Joe Camel Gets Reprieve, For Now

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Joe Camel is alive and well, but is likely to take more heat despite the Federal Trade Commission's decision not to ban the cartoon symbol of R.J. Reynolds Tobacco Co.'s revived Camel brand.

Three years after anti-tobacco groups asked the FTC to ban Joe Camel as an unfair marketing ploy aimed at children, the commission last week voted 3-2 not to take action, according to health groups apprised of the vote.

That decision-still to be announced officially-won only muted applause from RJR, perhaps because the tobacco marketer knows further Joe Camel battles lie ahead. RJR again denied the campaign targets kids.

"We've been pretty candid that if [the FTC] looked at the facts, they too would conclude the allegations would not withstand scrutiny," said Peggy Carter, an RJR manager of corporate relations. "I don't foresee us making any [advertising] changes."

But another fight is likely once President Clinton appoints a successor to Deborah Owen (see story on next page). The Republican, whose term expires Sept. 25, is believed to have voted against banning Joe Camel.

"The FTC is temporarily closed, but that will change when Deborah Owen leaves," said Scott Ballin, chairman of the Coalition on Smoking OR Health, the group that initially asked the FTC to kill Joe Camel. "President Clinton ... needs to choose someone willing to protect the consumer."

Mr. Ballin said he expects other tobacco marketers might use cartoon characters in their campaigns, though Brown & Williamson Tobacco Corp. recently pulled the plug on a test Kool campaign featuring a cartoon penguin. The campaign from Campbell Mithun Esty, New York, failed to help the beleaguered brand.

Ms. Owen, along with fellow Republican Roscoe Starek and Mary Azcuenaga, an independent, are believed to have voted against issuing a complaint against RJR. Republican Chairman Janet Steiger and Democrat Dennis Yao are believed to to have favored action against Joe Camel.

Ms. Azcuenaga had vacillated for months on the matter, said FTC insiders. They said her principal doubts revolved around the broad question of how the commission might legally rein in the use of cartoon characters in ads.

"I think the FTC got a hold of the internal documents it wanted and found out that it couldn't make a case based on the company's intent," said an attorney familiar with the case. "Thus, they had to make a case based on the effects of the ads ... That would be pretty tough to defend on First Amendment grounds."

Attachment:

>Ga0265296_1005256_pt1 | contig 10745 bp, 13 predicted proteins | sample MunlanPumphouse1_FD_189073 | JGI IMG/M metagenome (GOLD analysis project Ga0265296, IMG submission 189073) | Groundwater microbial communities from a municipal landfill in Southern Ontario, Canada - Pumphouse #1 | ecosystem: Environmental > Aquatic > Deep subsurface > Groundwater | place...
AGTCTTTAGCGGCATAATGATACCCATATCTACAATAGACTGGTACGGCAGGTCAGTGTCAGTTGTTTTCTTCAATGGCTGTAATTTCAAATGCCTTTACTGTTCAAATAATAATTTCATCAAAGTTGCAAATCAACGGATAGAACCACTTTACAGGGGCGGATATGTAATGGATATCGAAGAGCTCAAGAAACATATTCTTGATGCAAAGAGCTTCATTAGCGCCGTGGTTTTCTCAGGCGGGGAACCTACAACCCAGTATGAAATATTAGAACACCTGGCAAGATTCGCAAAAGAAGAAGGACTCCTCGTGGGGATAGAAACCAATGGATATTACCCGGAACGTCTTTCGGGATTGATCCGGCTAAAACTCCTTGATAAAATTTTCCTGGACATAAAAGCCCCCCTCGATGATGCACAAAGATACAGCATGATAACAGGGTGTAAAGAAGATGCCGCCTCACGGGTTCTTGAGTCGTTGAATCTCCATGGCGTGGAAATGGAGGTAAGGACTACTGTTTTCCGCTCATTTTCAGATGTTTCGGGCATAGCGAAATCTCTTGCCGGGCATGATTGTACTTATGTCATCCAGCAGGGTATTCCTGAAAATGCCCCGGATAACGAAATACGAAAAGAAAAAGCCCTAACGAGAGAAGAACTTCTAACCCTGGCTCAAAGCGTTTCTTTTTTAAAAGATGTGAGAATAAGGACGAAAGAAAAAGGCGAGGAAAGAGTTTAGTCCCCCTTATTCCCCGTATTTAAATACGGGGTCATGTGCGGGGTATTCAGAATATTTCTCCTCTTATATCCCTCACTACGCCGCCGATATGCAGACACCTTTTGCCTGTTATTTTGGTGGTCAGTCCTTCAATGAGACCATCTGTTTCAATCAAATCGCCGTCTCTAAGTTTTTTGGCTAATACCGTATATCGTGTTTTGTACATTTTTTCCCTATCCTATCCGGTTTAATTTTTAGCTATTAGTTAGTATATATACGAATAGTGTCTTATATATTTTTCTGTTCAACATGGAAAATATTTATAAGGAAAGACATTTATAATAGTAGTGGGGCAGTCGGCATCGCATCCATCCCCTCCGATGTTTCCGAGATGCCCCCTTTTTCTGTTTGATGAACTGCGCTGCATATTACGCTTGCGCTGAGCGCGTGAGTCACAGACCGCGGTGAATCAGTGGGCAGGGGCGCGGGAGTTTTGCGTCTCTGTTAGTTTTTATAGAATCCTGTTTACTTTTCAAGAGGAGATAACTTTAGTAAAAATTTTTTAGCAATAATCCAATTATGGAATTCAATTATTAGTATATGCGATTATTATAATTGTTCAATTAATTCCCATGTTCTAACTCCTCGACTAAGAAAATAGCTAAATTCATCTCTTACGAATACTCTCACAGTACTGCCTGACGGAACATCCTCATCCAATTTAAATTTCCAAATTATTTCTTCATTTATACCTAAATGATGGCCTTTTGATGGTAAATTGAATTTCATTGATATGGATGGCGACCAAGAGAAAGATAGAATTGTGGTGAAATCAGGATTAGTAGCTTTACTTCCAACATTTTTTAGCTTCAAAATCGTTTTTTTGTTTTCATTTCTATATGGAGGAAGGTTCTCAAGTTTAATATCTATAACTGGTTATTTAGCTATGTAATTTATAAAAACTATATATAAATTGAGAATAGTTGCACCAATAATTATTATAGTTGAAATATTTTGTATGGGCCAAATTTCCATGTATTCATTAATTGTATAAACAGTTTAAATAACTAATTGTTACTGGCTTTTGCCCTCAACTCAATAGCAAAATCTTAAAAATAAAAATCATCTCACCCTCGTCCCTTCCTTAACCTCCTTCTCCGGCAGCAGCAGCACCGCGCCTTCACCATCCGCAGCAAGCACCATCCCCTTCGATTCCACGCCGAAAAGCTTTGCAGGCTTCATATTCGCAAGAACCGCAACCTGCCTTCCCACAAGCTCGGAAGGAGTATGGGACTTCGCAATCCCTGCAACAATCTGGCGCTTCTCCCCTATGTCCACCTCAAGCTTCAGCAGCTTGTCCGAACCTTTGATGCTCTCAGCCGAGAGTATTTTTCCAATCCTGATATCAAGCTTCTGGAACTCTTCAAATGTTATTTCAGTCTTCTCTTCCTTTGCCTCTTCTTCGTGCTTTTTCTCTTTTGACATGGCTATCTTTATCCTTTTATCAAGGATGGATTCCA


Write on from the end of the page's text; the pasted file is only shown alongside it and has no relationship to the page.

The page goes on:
"This again shows ... how out of step the agency is with the rest of the Clinton administration," said Bruce Silverglade, legal affairs director at the Center for Science in the Public Interest. "The FTC's decision will fuel efforts to have Congress regulate tobacco advertising."

The prospect of intensified congressional interest looms very large on the tobacco horizon. Six weeks ago, Rep. Al Swift (D., Wash.), chairman of the House subcommittee overseeing the FTC, asked the commission for the evidence from its Joe Camel investigation. Whether that might lead to hearings by the House Energy & Commerce Committee's Subcommittee on Transportation & Hazardous Materials remains to be answered, but Rep. Mike Synar (D., Okla.), a leading tobacco foe, appears ready.

Rep. Synar, a longtime proponent of turning over all regulatory responsibility for tobacco and its advertising to the Food & Drug Administration, said he will announce this week a plan to strip the FTC of its tobacco jurisdiction.

If the FDA got jurisdiction over tobacco, "you would see Joe Camel eliminated," Rep. Synar said. "And we'd get out of the year-to-year legislative battles."

Rep. Swift retires at the end of this term, and Rep. Synar is among possible replacements as chairman of the House subcommittee with direct FTC oversight.

That sets up a nasty scenario for tobacco marketers, who would have to contend with anti-tobacco congressmen in charge of two key legislative panels. Rep. Henry Waxman (D., Calif.) chairs the House Energy & Commerce Committee's Subcommittee on Health & Environment.

Given those omens, there's no expectation of a lull in the tobacco wars.

"I don't think it will energize the debate any more than it was already," said Dan Jaffe, exec VP at the Association of National Advertisers. "Tobacco was already under serious attack, and this won't diminish it."

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